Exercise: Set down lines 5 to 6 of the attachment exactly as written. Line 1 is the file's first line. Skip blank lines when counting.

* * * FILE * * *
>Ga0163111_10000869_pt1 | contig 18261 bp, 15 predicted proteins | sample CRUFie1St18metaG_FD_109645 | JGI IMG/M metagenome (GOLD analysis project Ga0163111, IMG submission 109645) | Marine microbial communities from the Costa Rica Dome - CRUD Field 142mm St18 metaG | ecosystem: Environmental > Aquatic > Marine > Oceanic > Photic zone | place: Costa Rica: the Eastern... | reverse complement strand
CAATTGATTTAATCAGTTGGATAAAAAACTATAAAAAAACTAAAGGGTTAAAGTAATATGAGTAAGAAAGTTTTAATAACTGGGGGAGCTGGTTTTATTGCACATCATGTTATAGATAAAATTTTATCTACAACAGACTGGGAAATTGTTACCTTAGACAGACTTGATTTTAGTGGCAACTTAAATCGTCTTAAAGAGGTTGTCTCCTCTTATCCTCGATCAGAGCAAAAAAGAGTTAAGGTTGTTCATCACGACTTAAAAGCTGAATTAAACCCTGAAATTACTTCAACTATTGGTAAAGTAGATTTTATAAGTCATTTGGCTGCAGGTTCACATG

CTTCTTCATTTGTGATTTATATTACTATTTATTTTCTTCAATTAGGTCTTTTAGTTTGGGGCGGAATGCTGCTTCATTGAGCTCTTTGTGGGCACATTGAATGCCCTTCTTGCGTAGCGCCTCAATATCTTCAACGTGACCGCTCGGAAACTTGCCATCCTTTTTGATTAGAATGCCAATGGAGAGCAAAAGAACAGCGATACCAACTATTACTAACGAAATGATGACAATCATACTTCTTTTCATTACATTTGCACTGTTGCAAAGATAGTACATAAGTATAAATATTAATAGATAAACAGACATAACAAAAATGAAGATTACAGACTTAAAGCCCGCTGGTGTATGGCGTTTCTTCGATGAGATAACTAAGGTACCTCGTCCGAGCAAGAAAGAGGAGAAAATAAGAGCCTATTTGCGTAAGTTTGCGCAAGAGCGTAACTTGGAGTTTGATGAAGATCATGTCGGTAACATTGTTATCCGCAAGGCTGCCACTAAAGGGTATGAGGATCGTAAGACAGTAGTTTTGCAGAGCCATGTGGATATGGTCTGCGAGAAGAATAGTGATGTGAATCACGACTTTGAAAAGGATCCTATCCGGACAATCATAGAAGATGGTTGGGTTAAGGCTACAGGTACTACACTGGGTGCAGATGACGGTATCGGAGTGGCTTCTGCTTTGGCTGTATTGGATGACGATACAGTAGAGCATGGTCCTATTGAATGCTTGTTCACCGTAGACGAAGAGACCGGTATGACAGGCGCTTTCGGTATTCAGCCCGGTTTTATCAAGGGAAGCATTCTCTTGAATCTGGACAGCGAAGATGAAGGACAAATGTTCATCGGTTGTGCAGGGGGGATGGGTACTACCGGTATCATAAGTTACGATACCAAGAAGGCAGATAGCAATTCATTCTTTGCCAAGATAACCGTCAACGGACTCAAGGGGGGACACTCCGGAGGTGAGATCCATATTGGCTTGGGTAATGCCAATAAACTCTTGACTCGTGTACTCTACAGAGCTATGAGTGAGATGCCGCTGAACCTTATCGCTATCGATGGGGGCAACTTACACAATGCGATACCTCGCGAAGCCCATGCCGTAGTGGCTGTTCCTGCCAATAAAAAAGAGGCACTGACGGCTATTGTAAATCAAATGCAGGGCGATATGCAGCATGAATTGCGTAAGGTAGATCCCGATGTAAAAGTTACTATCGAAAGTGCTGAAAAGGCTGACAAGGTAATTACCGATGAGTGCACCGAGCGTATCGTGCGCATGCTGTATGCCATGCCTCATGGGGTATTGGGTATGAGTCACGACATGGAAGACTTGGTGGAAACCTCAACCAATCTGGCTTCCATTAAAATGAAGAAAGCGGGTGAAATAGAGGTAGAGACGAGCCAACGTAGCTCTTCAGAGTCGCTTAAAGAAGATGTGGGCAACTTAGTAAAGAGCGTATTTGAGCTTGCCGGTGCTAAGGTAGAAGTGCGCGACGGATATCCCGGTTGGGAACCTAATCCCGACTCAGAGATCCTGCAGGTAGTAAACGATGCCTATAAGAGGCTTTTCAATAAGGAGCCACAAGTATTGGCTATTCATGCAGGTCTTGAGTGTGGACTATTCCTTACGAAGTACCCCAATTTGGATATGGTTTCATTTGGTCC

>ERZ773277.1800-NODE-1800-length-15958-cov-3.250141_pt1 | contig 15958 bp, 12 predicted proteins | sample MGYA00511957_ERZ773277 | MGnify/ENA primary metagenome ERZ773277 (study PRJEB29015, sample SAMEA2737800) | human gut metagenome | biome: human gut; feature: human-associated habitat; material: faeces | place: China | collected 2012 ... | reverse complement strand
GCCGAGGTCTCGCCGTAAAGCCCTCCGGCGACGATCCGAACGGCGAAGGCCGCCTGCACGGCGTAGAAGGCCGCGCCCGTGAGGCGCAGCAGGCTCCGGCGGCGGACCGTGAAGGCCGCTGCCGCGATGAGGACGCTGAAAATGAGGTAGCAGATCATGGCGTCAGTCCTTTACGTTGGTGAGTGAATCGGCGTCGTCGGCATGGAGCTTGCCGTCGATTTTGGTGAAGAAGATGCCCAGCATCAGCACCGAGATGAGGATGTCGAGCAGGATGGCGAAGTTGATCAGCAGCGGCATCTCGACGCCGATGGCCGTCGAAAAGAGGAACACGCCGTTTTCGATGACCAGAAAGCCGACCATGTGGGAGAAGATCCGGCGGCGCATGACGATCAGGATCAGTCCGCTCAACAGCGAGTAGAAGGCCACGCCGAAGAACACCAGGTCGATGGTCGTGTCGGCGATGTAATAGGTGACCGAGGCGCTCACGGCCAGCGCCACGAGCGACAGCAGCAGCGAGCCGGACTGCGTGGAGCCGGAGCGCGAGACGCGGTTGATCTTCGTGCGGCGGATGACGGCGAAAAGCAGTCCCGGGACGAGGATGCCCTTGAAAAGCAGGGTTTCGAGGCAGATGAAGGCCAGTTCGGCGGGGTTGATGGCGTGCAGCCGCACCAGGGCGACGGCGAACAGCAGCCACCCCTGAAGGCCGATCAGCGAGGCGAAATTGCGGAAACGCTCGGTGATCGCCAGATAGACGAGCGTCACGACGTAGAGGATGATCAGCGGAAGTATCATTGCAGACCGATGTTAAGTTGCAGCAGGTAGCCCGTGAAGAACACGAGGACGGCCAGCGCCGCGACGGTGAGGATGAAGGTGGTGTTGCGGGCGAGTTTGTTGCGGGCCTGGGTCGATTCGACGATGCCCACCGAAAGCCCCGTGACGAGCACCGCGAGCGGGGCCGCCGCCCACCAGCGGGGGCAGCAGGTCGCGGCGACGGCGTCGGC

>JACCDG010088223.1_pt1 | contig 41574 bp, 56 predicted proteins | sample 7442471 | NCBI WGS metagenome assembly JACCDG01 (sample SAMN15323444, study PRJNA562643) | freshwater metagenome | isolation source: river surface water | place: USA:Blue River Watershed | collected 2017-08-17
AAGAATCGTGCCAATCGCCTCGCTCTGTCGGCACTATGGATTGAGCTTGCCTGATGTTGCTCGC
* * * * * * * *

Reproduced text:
GCCGAGGTCTCGCCGTAAAGCCCTCCGGCGACGATCCGAACGGCGAAGGCCGCCTGCACGGCGTAGAAGGCCGCGCCCGTGAGGCGCAGCAGGCTCCGGCGGCGGACCGTGAAGGCCGCTGCCGCGATGAGGACGCTGAAAATGAGGTAGCAGATCATGGCGTCAGTCCTTTACGTTGGTGAGTGAATCGGCGTCGTCGGCATGGAGCTTGCCGTCGATTTTGGTGAAGAAGATGCCCAGCATCAGCACCGAGATGAGGATGTCGAGCAGGATGGCGAAGTTGATCAGCAGCGGCATCTCGACGCCGATGGCCGTCGAAAAGAGGAACACGCCGTTTTCGATGACCAGAAAGCCGACCATGTGGGAGAAGATCCGGCGGCGCATGACGATCAGGATCAGTCCGCTCAACAGCGAGTAGAAGGCCACGCCGAAGAACACCAGGTCGATGGTCGTGTCGGCGATGTAATAGGTGACCGAGGCGCTCACGGCCAGCGCCACGAGCGACAGCAGCAGCGAGCCGGACTGCGTGGAGCCGGAGCGCGAGACGCGGTTGATCTTCGTGCGGCGGATGACGGCGAAAAGCAGTCCCGGGACGAGGATGCCCTTGAAAAGCAGGGTTTCGAGGCAGATGAAGGCCAGTTCGGCGGGGTTGATGGCGTGCAGCCGCACCAGGGCGACGGCGAACAGCAGCCACCCCTGAAGGCCGATCAGCGAGGCGAAATTGCGGAAACGCTCGGTGATCGCCAGATAGACGAGCGTCACGACGTAGAGGATGATCAGCGGAAGTATCATTGCAGACCGATGTTAAGTTGCAGCAGGTAGCCCGTGAAGAACACGAGGACGGCCAGCGCCGCGACGGTGAGGATGAAGGTGGTGTTGCGGGCGAGTTTGTTGCGGGCCTGGGTCGATTCGACGATGCCCACCGAAAGCCCCGTGACGAGCACCGCGAGCGGGGCCGCCGCCCACCAGCGGGGGCAGCAGGTCGCGGCGACGGCGTCGGC

>JACCDG010088223.1_pt1 | contig 41574 bp, 56 predicted proteins | sample 7442471 | NCBI WGS metagenome assembly JACCDG01 (sample SAMN15323444, study PRJNA562643) | freshwater metagenome | isolation source: river surface water | place: USA:Blue River Watershed | collected 2017-08-17